Caroselli, Beachler & Coleman, L.L.C.

HHS Issues New Recommendations for Infant Heart Screening

For centuries, doctors have struggled to treat children with congenital heart defects. Unfortunately, CHDs account for nearly a quarter of birth-defect related infant deaths in the United States. Approximately 4,800 babies are born each year with critical congenital heart defects (CCHD).

In September 2011, a United States Department of Health and Human Services (HHS) advisory committee recommended that all newborns be screened for CCHD; however, the HHS has not approved a final protocol. In the interim, the medical community has moved forward to tackle the issue, as delayed diagnosis of such defects can prove fatal for the patient.

In a report entitled "Strategies for Implementing Screening for Critical Congenital Heart Disease," researchers recommend pulse oximetry monitoring to detect CCHD in well-baby and intermediate-care nurseries. The report, set to be published in the November issue of "Pediatrics," addresses large population clinical studies covering a broad range of newborn delivery systems as well as work group discussions.

The protocol workgroups included pediatric cardiologists, neonatologists, and representatives from a number of organizations including the March of Dimes, the American Academy of Pediatrics (AAP), the American Heart Association (AHA) and the federal government. Presently, the protocol is endorsed by the AHA, AAP and the American College of Cardiology Foundation.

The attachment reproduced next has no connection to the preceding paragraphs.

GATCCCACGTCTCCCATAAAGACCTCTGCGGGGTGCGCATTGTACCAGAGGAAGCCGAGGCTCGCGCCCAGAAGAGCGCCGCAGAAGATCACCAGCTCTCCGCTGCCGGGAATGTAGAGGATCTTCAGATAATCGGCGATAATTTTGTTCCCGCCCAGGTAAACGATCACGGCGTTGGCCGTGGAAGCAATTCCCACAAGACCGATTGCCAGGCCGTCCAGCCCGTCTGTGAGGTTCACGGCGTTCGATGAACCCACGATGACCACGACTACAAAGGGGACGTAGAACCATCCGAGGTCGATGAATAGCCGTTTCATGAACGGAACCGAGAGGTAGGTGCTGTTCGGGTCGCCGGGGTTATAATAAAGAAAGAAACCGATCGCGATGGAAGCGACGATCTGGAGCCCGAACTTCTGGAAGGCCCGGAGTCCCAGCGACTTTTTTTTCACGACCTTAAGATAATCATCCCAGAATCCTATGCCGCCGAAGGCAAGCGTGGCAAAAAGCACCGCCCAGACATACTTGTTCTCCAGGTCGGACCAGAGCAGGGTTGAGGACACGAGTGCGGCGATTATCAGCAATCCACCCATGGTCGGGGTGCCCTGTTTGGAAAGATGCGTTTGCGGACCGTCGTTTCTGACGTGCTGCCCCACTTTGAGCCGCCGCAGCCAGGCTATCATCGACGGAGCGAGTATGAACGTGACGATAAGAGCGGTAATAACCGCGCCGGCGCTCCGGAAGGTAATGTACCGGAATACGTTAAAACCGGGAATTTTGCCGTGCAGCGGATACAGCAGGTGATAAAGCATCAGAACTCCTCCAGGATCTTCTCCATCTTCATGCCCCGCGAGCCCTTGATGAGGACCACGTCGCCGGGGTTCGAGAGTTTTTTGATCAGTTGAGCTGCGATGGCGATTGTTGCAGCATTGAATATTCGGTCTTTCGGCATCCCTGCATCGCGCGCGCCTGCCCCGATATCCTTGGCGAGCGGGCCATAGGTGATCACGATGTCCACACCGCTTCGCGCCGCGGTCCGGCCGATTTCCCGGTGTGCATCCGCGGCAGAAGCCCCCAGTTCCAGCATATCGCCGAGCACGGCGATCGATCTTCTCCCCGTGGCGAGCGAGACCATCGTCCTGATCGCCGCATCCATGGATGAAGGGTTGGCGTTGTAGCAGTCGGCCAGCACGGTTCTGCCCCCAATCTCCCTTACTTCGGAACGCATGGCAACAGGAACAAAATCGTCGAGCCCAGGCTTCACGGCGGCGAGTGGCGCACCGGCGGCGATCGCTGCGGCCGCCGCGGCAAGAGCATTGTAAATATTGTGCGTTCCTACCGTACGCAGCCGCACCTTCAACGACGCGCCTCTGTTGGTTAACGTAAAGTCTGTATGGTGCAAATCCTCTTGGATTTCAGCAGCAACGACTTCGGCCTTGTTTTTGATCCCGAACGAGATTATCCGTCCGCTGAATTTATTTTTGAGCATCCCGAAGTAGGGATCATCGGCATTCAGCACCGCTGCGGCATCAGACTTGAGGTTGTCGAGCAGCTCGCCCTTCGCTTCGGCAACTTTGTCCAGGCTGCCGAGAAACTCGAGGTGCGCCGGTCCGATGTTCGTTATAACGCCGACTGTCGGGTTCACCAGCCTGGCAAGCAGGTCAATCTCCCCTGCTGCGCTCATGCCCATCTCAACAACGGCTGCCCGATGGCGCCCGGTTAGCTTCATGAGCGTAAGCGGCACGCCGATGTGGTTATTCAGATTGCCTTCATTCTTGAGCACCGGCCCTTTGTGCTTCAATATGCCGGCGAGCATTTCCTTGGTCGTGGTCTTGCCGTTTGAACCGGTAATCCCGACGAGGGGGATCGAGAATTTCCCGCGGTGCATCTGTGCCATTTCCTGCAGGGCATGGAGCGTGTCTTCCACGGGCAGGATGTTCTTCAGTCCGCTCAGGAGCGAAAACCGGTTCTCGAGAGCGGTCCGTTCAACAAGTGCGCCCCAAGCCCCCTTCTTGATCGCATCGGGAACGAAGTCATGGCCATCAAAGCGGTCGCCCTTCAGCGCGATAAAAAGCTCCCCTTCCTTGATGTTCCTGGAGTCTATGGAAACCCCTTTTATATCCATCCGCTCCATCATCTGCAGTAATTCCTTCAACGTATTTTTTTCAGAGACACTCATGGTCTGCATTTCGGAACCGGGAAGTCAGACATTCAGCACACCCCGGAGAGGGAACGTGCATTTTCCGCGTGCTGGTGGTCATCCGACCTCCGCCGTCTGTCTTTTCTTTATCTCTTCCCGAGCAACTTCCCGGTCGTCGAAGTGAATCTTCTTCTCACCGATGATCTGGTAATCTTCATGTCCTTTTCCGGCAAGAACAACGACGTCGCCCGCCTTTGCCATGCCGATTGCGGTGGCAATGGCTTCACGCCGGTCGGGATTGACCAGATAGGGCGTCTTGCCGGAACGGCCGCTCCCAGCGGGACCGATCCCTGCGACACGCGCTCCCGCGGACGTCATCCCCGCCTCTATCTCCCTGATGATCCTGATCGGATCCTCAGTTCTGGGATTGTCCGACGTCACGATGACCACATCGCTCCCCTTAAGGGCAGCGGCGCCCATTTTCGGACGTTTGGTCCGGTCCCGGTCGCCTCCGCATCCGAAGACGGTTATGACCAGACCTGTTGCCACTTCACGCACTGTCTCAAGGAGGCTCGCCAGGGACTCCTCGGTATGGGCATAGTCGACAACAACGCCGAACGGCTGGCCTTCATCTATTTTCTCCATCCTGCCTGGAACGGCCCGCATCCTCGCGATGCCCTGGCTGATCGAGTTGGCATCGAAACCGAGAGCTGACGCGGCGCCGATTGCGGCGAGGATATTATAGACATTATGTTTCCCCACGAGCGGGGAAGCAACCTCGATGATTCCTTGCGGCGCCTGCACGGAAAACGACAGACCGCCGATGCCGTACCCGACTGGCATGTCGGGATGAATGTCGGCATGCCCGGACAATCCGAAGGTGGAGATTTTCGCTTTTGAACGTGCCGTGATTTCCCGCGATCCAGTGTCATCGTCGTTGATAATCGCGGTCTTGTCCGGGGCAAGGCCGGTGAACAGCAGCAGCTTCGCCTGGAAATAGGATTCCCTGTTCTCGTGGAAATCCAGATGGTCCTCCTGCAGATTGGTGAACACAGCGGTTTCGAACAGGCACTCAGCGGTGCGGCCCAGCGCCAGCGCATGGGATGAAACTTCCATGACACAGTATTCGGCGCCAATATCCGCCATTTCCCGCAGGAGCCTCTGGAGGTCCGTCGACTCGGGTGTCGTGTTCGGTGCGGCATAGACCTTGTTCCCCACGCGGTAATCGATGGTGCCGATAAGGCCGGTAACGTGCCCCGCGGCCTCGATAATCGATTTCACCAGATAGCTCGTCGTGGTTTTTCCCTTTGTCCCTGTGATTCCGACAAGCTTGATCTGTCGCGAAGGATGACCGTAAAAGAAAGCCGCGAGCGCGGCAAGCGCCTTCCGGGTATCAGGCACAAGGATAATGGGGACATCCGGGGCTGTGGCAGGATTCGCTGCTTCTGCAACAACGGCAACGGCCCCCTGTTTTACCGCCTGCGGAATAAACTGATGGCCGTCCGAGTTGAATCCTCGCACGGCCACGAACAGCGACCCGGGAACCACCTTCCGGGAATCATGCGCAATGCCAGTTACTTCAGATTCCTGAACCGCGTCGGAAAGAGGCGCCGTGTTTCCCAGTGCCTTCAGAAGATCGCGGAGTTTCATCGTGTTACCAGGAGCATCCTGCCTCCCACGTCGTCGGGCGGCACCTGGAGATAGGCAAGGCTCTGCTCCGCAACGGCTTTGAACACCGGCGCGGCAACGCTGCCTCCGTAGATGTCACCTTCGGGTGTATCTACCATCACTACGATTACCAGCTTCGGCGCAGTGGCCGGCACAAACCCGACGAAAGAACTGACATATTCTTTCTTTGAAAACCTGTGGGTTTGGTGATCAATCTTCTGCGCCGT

The proposed protocol for screening newborns outlines timeframes and rationales for testing that reduce the risk of false positives. The recommendations include screenings after the first day of life, follow-up prior to discharge, and public education and outreach. This is all important given the fact that some babies who appear healthy at first are sent home with heart defects. It's estimated that nearly 280 babies are discharged each year with undetected CCHD.

Presently, the HHS recommends that 30 core conditions be screened in newborns. Most of these evaluations can be performed through the standard blood spot or heel prick blood test. Including blood oximetry in the screening panel would simply add one test to the screening routine. The medical community understands that using pulse oximetry monitoring to detect CCHD has its limitations, but evidence does show that it can help in early detection.

CCHD remains the leading cause of death in children under the age of one year. Time will tell if this newly endorsed protocol will dramatically increase the early detection and prevention of heart defect related infant deaths. In the meantime, physicians must remain vigilant about screening, in order to protect the safety of their patients and avoid medical malpractice liability.

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